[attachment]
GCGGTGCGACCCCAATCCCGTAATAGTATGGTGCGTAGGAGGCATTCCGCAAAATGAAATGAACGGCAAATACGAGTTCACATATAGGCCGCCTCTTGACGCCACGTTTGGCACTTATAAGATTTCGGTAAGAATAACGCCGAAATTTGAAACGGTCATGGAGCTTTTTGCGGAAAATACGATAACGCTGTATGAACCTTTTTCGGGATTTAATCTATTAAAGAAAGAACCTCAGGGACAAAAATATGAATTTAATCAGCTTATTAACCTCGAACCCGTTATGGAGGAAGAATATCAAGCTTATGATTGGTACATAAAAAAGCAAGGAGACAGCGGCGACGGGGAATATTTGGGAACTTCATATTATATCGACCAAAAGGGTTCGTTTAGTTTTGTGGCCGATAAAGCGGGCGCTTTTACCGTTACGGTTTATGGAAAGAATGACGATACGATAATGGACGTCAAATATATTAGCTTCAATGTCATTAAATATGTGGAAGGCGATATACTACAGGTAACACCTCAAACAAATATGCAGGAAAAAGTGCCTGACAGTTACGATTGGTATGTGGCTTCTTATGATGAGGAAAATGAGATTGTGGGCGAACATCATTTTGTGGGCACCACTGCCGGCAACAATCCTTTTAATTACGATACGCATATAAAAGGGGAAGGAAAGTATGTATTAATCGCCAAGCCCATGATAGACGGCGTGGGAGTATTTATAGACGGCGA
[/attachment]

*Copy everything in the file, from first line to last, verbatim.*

GCGGTGCGACCCCAATCCCGTAATAGTATGGTGCGTAGGAGGCATTCCGCAAAATGAAATGAACGGCAAATACGAGTTCACATATAGGCCGCCTCTTGACGCCACGTTTGGCACTTATAAGATTTCGGTAAGAATAACGCCGAAATTTGAAACGGTCATGGAGCTTTTTGCGGAAAATACGATAACGCTGTATGAACCTTTTTCGGGATTTAATCTATTAAAGAAAGAACCTCAGGGACAAAAATATGAATTTAATCAGCTTATTAACCTCGAACCCGTTATGGAGGAAGAATATCAAGCTTATGATTGGTACATAAAAAAGCAAGGAGACAGCGGCGACGGGGAATATTTGGGAACTTCATATTATATCGACCAAAAGGGTTCGTTTAGTTTTGTGGCCGATAAAGCGGGCGCTTTTACCGTTACGGTTTATGGAAAGAATGACGATACGATAATGGACGTCAAATATATTAGCTTCAATGTCATTAAATATGTGGAAGGCGATATACTACAGGTAACACCTCAAACAAATATGCAGGAAAAAGTGCCTGACAGTTACGATTGGTATGTGGCTTCTTATGATGAGGAAAATGAGATTGTGGGCGAACATCATTTTGTGGGCACCACTGCCGGCAACAATCCTTTTAATTACGATACGCATATAAAAGGGGAAGGAAAGTATGTATTAATCGCCAAGCCCATGATAGACGGCGTGGGAGTATTTATAGACGGCGA